Part 2: The Moebius Stuff
2.1 Position the needles so that the yarns are coming off the RH needle and the bottom of the cast on (the knotted edge) is traveling around the inside of the needle loop, not crossing over it at any point (that comes later).
2.2 Let’s just take a closer look. Again, the two strands of yarn coming off the LH needle are just your ends, so ignore them. The working yarn is coming off the RH needle.
2.3 Now, rotate the bottom bumpy edge of the stitches on the LH needle so that they are sitting on top of the needle.This will be a 180° rotation. Before you yell at me that this doesn’t make sense, look at the picture.
2.4 Notice that, below the bumpy edge, there are loops. These loops alternate between a single strand of CC and a double strand of CC and MC. They are just like any other stitch, except they are upside down. Holding working yarn in back, insert the RH needle into the first (CC) stitch from front to back. The working yarn is not pictured below because it is being held out of the way behind the RH needle stitches.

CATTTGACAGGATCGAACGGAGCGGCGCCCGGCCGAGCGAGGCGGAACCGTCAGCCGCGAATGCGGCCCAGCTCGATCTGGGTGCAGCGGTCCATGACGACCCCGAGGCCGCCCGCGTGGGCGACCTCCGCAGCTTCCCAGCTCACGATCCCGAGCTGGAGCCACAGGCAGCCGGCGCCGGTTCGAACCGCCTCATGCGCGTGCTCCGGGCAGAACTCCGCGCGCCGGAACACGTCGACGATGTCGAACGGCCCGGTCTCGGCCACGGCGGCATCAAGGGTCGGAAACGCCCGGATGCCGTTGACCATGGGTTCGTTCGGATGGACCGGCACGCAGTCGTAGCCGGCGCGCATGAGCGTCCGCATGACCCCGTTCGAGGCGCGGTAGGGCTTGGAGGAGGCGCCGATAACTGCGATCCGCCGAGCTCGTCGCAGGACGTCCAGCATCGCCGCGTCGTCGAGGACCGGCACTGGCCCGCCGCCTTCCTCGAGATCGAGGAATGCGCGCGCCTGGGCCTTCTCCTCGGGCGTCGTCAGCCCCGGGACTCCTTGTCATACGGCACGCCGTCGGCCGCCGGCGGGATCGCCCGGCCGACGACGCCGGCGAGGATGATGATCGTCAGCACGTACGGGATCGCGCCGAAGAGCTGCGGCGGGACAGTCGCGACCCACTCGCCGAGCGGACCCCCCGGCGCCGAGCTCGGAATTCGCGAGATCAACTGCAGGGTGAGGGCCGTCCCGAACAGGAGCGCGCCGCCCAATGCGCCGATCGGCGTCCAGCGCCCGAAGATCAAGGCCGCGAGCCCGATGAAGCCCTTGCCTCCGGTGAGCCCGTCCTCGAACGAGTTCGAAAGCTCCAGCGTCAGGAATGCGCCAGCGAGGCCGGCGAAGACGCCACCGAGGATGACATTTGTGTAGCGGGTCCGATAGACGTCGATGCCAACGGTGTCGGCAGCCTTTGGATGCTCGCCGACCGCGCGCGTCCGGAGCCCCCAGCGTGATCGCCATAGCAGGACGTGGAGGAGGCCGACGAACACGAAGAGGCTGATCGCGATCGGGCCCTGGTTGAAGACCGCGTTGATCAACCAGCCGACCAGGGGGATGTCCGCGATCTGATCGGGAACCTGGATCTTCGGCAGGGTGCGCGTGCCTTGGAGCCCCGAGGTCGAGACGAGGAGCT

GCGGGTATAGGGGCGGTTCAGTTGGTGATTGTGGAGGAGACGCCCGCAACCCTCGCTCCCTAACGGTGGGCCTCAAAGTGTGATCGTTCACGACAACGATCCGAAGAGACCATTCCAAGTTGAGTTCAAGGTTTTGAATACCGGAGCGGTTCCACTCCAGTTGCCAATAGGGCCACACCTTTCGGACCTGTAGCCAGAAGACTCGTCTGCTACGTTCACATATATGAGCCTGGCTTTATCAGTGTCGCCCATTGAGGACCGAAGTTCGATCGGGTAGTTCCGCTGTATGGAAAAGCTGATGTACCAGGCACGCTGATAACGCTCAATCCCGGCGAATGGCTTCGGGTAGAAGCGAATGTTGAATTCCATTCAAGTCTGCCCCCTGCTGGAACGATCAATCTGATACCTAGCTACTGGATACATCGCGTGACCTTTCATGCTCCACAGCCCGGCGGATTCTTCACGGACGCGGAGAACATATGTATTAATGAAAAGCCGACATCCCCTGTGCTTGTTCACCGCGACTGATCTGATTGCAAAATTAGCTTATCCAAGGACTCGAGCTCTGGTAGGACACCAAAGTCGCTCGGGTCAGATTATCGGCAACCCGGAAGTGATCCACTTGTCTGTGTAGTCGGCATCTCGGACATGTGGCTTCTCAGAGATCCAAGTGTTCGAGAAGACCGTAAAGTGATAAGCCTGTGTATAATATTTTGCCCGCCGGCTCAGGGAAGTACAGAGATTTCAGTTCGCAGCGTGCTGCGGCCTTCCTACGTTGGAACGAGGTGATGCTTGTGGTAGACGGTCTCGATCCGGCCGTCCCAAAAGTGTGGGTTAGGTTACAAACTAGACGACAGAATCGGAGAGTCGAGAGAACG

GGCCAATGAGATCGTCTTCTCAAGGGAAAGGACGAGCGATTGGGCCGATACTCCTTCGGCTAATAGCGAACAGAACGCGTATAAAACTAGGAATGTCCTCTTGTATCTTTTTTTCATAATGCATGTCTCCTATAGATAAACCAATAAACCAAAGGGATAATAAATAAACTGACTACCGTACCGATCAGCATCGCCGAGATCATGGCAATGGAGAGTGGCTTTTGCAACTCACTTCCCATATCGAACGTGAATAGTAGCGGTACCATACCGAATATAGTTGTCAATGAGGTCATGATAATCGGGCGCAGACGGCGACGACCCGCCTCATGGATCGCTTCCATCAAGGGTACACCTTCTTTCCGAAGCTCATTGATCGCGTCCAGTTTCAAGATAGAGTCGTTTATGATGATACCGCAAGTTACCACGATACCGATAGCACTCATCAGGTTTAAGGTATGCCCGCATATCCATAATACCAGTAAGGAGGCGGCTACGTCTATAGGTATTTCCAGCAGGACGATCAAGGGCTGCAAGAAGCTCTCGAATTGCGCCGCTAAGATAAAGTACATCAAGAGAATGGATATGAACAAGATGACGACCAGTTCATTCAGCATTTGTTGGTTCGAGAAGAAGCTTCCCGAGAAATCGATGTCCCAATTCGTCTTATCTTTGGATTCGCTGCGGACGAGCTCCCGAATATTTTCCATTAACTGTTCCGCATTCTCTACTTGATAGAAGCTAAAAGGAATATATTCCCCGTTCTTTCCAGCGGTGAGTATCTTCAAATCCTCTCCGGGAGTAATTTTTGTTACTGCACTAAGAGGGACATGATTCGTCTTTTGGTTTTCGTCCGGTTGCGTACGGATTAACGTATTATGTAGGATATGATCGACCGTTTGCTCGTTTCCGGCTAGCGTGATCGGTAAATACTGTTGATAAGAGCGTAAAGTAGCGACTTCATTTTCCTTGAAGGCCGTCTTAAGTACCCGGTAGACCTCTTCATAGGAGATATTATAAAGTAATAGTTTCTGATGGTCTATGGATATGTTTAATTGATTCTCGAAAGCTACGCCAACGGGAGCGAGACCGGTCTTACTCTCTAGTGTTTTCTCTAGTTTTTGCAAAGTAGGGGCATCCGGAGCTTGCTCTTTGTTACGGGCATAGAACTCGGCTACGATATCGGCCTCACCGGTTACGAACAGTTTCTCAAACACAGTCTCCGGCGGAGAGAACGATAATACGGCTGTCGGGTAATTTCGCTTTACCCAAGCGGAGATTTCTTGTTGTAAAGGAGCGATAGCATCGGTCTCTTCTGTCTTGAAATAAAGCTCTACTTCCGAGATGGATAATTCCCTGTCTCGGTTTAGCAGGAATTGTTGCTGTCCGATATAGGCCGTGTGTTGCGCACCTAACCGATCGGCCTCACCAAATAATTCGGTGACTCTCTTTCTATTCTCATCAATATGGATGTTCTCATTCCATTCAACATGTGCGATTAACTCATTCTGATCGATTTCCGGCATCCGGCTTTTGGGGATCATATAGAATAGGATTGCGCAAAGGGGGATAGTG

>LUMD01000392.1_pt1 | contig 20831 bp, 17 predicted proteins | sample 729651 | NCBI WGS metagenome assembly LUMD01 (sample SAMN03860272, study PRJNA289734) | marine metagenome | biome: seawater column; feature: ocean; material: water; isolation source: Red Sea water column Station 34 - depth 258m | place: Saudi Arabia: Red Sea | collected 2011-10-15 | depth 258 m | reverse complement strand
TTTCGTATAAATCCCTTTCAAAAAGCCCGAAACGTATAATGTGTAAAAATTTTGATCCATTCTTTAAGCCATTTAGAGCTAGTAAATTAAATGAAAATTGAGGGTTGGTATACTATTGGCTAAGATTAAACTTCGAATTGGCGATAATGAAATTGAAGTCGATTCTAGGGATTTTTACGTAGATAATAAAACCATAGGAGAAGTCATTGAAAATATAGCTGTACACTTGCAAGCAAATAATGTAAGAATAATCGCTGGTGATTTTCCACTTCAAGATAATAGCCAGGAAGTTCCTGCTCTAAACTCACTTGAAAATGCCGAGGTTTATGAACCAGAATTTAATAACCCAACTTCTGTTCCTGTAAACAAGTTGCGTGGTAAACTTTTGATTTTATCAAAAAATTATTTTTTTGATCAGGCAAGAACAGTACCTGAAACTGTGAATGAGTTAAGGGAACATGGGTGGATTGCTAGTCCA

2.5 Here is a close up of the RH needle in the upside down stitch, because more pictures can’t hurt. In the background, you can see the CC working yarn, gearing up for action.
2.6 With CC, knit that upside down stitch. That is, YO with CC and pull that loop back to the front of the work. Just as though you were knitting into a right side up stitch. You have now completed the first stitch of the second half of your Cast On. Take a close look. Do you see where the next upside down stitch is? It’s a two color stitch with MC and CC…and it’s upside down, but we don’t care about that. That isn’t messing us up at all. It’s just like regular knitting. So all is copecetic? Good, because shit’s about to get real.*
*That’s a funny joke because this is all just knitting.
2.7 Bring both CC and MC to front. I realize that this sort of covers up that next MC/CC stitch we were looking at, but don’t forget where it is.
2.8 Now, find that little MC/CC stitch we were looking at. Insert your RH needle under the bumpy edge of that stitch from back to front. This feels a little weird and awkward. I totally get it.
2.9 Next, you will YO with MC (just MC) and bring that loop back to the back. That is, you have just purled that stitch with MC. Next bring MC to the back, between the needles, like you would do if you were switching from knit to purl (which, in effect is what you are doing). CC is still hanging our in front.
2.10 Bring CC to the back by passing it over the needle. In other words, YO with CC.